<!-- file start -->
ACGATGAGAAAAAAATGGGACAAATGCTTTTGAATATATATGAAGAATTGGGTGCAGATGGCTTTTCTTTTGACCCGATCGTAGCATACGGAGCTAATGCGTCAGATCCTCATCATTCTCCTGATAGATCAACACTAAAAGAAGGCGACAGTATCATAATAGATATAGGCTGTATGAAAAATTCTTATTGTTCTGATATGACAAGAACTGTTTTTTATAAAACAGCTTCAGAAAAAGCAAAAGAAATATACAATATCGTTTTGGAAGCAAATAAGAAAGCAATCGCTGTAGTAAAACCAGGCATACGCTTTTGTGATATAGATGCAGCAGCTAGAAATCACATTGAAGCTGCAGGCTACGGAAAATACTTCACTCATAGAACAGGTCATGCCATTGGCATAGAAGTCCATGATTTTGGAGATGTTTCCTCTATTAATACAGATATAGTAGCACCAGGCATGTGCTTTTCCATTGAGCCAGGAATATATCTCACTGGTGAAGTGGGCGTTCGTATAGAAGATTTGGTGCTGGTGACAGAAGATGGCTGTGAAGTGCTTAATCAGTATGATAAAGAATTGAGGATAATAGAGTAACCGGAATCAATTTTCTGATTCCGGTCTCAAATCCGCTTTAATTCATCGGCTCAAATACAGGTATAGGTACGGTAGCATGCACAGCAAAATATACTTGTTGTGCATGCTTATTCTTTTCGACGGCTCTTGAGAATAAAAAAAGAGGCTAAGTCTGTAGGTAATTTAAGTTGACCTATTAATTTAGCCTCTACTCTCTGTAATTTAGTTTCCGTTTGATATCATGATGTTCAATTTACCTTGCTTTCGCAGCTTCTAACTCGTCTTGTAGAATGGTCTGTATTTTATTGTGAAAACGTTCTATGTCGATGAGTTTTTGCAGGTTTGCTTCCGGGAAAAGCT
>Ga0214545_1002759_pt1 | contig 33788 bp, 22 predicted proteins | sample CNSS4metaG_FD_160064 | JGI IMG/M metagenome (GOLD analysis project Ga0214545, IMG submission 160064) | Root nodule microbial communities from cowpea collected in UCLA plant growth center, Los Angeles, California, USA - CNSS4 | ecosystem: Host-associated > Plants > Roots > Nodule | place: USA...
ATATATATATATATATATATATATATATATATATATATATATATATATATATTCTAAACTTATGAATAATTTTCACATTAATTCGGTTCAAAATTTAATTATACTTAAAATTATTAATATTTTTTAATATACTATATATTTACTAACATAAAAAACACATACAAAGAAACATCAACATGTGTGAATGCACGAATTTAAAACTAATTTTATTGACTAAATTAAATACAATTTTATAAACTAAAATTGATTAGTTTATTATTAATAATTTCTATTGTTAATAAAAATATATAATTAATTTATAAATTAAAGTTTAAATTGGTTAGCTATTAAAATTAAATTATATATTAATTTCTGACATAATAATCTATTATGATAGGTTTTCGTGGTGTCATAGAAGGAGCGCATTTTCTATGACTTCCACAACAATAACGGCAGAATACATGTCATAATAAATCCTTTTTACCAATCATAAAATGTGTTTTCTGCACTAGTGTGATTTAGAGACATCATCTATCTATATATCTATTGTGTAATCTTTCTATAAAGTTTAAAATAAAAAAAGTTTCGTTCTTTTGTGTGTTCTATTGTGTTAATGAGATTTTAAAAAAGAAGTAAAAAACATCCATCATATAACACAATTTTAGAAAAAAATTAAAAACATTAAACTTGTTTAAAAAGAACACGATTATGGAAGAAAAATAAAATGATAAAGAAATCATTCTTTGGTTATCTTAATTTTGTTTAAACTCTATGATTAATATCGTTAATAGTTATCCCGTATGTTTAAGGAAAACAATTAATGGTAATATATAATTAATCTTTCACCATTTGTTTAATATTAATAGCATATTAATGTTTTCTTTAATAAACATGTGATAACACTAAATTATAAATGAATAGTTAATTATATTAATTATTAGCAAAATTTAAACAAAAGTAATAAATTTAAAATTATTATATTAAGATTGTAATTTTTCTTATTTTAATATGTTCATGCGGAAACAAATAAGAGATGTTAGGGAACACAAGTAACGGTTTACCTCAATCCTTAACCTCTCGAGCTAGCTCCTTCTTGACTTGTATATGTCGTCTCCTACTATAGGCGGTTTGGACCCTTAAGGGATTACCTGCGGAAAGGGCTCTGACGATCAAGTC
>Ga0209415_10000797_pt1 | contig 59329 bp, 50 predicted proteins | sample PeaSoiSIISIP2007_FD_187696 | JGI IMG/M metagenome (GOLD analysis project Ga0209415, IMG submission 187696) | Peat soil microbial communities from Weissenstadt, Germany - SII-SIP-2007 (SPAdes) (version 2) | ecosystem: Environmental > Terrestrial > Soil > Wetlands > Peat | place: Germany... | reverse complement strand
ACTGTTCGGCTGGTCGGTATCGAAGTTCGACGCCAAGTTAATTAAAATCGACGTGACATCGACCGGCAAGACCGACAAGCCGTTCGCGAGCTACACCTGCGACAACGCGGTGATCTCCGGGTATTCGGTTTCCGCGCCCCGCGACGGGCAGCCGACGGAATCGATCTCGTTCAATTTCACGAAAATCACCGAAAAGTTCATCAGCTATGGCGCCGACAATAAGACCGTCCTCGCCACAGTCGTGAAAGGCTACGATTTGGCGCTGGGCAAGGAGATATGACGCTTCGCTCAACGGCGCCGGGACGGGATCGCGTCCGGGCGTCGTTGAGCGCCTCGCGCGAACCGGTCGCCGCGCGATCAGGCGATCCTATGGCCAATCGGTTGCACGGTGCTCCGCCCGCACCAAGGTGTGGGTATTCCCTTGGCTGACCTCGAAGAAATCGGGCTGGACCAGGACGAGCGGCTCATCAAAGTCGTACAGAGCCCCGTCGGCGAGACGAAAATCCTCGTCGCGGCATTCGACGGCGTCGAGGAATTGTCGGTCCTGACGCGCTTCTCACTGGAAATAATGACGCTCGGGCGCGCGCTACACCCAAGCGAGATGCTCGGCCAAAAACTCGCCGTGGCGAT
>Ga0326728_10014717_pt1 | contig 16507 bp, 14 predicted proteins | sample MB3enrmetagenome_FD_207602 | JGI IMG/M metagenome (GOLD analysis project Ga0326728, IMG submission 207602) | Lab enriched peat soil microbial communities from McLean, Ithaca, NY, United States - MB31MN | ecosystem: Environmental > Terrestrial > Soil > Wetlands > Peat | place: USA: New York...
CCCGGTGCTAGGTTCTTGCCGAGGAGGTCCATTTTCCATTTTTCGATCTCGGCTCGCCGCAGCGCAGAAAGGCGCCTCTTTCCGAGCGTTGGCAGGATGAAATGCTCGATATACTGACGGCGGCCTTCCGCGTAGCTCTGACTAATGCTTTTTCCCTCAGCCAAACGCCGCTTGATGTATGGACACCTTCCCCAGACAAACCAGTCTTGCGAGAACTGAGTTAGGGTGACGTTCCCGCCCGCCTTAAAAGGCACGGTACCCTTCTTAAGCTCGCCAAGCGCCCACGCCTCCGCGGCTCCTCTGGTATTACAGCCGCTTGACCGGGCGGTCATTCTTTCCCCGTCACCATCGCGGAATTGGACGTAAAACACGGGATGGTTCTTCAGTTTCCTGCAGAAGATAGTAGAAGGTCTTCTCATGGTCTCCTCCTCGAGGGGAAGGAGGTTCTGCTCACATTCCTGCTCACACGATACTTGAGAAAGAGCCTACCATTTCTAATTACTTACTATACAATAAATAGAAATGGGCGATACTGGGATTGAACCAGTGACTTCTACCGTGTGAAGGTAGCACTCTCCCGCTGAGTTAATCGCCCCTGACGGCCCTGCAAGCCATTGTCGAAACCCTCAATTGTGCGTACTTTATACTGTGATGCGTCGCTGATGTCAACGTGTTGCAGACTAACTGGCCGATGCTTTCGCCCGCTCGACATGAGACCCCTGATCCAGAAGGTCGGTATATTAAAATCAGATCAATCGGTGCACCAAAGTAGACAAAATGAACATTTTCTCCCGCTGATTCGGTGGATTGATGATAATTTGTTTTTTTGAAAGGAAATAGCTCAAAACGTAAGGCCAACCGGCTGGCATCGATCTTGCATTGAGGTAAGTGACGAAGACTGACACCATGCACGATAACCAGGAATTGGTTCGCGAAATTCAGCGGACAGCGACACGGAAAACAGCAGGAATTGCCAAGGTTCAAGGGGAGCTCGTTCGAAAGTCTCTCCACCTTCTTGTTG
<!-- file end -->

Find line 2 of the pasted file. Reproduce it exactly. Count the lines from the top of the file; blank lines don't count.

>Ga0214545_1002759_pt1 | contig 33788 bp, 22 predicted proteins | sample CNSS4metaG_FD_160064 | JGI IMG/M metagenome (GOLD analysis project Ga0214545, IMG submission 160064) | Root nodule microbial communities from cowpea collected in UCLA plant growth center, Los Angeles, California, USA - CNSS4 | ecosystem: Host-associated > Plants > Roots > Nodule | place: USA...